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This was posted on FB by a local (to me) vet behaviorist :

Tuesday's Pearl: Food is not an effective counter-conditioning tool when it’s being offered by the scary stranger.
If you’ve ever raised a puppy, you probably asked all kinds of people to offer her food and interact (safely) with her. This is a good strategy for socializing puppies who seem reasonably confident around unfamiliar people. But...with worried or fearful dogs of any age, it’s often not a great strategy for a few reasons:
First, fearful dogs are, well, fearful – any interaction with an unknown person can simply be threatening to them. Forced "greetings" can make them more fearful, not less.
Second, when offering food, people usually stare, bend and reach towards the dog – which, in dog language, can be loosely translated as "I'm going to eat you now."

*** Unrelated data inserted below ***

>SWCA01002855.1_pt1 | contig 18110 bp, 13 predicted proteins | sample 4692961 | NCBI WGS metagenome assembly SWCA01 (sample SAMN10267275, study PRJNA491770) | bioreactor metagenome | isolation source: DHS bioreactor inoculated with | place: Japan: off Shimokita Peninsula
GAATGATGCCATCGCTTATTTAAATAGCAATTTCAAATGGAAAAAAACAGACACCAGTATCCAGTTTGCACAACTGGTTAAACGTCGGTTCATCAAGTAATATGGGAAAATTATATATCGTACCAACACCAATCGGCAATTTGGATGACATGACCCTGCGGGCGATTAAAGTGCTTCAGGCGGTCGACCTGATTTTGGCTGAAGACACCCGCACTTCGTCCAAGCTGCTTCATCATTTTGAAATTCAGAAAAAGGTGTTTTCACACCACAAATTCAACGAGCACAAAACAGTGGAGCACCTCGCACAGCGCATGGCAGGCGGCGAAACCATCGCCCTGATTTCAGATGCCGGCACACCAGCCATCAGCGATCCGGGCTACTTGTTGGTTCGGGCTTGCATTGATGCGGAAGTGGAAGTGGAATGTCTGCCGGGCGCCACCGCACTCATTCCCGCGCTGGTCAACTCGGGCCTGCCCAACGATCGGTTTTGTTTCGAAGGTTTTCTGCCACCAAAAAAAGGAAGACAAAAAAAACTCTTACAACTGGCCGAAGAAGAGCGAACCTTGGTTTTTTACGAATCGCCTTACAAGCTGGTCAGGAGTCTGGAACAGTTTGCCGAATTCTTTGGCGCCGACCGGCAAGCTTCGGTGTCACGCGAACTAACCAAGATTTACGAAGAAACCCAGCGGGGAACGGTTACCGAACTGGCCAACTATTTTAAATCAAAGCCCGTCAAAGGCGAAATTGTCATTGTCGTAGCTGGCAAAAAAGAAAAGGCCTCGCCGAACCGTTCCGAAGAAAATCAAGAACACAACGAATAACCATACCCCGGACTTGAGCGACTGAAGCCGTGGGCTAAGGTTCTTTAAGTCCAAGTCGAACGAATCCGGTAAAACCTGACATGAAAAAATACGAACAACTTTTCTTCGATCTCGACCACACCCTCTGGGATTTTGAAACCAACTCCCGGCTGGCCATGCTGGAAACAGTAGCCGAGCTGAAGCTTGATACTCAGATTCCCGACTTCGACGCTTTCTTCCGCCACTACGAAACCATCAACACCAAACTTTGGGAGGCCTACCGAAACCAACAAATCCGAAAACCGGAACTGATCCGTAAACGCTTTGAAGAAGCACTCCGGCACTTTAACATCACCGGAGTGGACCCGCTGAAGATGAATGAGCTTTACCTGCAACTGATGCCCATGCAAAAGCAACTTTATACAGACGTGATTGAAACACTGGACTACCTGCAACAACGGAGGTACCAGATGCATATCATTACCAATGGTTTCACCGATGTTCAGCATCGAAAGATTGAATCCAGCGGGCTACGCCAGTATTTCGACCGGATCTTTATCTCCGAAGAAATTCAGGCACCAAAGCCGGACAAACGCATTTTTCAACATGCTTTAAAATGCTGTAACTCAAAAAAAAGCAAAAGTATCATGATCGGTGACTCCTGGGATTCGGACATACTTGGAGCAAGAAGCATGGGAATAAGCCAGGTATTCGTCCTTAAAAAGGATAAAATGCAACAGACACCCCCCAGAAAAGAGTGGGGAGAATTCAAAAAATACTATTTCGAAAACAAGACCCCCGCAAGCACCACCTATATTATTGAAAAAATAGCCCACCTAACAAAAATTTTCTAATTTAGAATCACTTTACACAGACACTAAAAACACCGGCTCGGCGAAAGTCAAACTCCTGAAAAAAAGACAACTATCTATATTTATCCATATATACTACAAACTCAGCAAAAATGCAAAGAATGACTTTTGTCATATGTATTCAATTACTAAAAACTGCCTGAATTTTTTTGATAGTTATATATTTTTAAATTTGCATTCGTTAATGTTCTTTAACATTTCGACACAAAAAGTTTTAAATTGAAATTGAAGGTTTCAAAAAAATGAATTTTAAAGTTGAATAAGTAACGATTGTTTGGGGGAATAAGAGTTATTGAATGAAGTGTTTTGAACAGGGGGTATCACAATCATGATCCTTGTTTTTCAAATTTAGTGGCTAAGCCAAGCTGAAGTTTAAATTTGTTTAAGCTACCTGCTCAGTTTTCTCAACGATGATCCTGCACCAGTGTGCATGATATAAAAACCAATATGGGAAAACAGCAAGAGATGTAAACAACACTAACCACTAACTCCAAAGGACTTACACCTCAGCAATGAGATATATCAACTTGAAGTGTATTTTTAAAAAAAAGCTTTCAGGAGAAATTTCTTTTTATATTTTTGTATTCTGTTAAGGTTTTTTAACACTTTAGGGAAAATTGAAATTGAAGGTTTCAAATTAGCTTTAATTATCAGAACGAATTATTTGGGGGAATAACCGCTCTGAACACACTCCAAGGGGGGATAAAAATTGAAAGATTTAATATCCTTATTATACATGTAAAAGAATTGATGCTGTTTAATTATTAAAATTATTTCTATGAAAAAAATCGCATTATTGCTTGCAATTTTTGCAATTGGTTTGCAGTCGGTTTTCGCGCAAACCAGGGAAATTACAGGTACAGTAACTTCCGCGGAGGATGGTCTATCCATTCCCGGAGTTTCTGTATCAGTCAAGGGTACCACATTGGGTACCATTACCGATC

Third, significantly fearful dogs may defensively bite even after taking and eating the food. The treat itself is basically uncoupled from the person offering it. This is common, and can be explained by understanding that the dog is ambivalent (“This person is creepy, but that liver is irresistible!”). He may choose to take the food as the arm reaches out, and at the same time be intimidated by that arm. But as it’s withdrawn after the treat is taken, the arm is a little less intimidating, while your dog is just as ambivalent. Th upshot is that fearful dogs commonly bite body parts that are moving away from them.
If your dog is worried around unfamiliar people on leash walks or in your home, ask them to ignore him (you might need to define "ignore" and tell them to resist eye contact, reaching, bending, petting and feeding. Instead, *you* should be the one to make it rain liver in the presence of strangers. This simple strategy counter-conditions the fear by associating the scary clowns with food and simply avoiding intimidating postures and interactions altogether. If anything is going to help your dog feel less frightened when strangers are looming over her, it will be a consistent sense of safety and predictability.

Reisner Vet Behavior
 
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